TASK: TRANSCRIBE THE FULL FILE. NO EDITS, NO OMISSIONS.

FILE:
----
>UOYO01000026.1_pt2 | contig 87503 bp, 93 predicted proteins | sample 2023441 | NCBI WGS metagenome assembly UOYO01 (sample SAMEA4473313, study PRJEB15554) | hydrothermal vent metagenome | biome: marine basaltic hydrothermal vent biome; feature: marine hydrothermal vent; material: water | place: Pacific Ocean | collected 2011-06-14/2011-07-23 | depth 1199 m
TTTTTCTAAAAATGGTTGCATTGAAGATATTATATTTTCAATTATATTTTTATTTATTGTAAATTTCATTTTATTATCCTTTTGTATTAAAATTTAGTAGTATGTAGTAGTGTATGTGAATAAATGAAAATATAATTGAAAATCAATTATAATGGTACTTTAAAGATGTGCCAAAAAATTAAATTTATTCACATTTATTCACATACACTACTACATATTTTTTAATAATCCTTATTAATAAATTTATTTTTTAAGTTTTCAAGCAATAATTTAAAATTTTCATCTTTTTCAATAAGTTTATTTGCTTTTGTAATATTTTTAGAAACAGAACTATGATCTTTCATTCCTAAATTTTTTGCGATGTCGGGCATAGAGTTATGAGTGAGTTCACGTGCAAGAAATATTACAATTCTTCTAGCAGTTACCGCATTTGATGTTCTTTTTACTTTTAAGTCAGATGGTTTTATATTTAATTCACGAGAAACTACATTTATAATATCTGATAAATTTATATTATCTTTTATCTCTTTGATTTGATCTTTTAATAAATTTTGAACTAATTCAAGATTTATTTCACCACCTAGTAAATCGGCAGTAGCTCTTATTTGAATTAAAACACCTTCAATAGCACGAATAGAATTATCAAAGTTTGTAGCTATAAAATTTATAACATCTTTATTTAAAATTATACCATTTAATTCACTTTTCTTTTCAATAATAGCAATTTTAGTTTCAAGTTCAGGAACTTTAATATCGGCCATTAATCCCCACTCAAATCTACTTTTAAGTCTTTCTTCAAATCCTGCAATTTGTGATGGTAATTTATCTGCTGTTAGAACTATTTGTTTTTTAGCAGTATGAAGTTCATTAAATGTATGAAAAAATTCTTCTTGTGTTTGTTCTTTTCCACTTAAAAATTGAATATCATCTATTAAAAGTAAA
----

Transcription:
>UOYO01000026.1_pt2 | contig 87503 bp, 93 predicted proteins | sample 2023441 | NCBI WGS metagenome assembly UOYO01 (sample SAMEA4473313, study PRJEB15554) | hydrothermal vent metagenome | biome: marine basaltic hydrothermal vent biome; feature: marine hydrothermal vent; material: water | place: Pacific Ocean | collected 2011-06-14/2011-07-23 | depth 1199 m
TTTTTCTAAAAATGGTTGCATTGAAGATATTATATTTTCAATTATATTTTTATTTATTGTAAATTTCATTTTATTATCCTTTTGTATTAAAATTTAGTAGTATGTAGTAGTGTATGTGAATAAATGAAAATATAATTGAAAATCAATTATAATGGTACTTTAAAGATGTGCCAAAAAATTAAATTTATTCACATTTATTCACATACACTACTACATATTTTTTAATAATCCTTATTAATAAATTTATTTTTTAAGTTTTCAAGCAATAATTTAAAATTTTCATCTTTTTCAATAAGTTTATTTGCTTTTGTAATATTTTTAGAAACAGAACTATGATCTTTCATTCCTAAATTTTTTGCGATGTCGGGCATAGAGTTATGAGTGAGTTCACGTGCAAGAAATATTACAATTCTTCTAGCAGTTACCGCATTTGATGTTCTTTTTACTTTTAAGTCAGATGGTTTTATATTTAATTCACGAGAAACTACATTTATAATATCTGATAAATTTATATTATCTTTTATCTCTTTGATTTGATCTTTTAATAAATTTTGAACTAATTCAAGATTTATTTCACCACCTAGTAAATCGGCAGTAGCTCTTATTTGAATTAAAACACCTTCAATAGCACGAATAGAATTATCAAAGTTTGTAGCTATAAAATTTATAACATCTTTATTTAAAATTATACCATTTAATTCACTTTTCTTTTCAATAATAGCAATTTTAGTTTCAAGTTCAGGAACTTTAATATCGGCCATTAATCCCCACTCAAATCTACTTTTAAGTCTTTCTTCAAATCCTGCAATTTGTGATGGTAATTTATCTGCTGTTAGAACTATTTGTTTTTTAGCAGTATGAAGTTCATTAAATGTATGAAAAAATTCTTCTTGTGTTTGTTCTTTTCCACTTAAAAATTGAATATCATCTATTAAAAGTAAA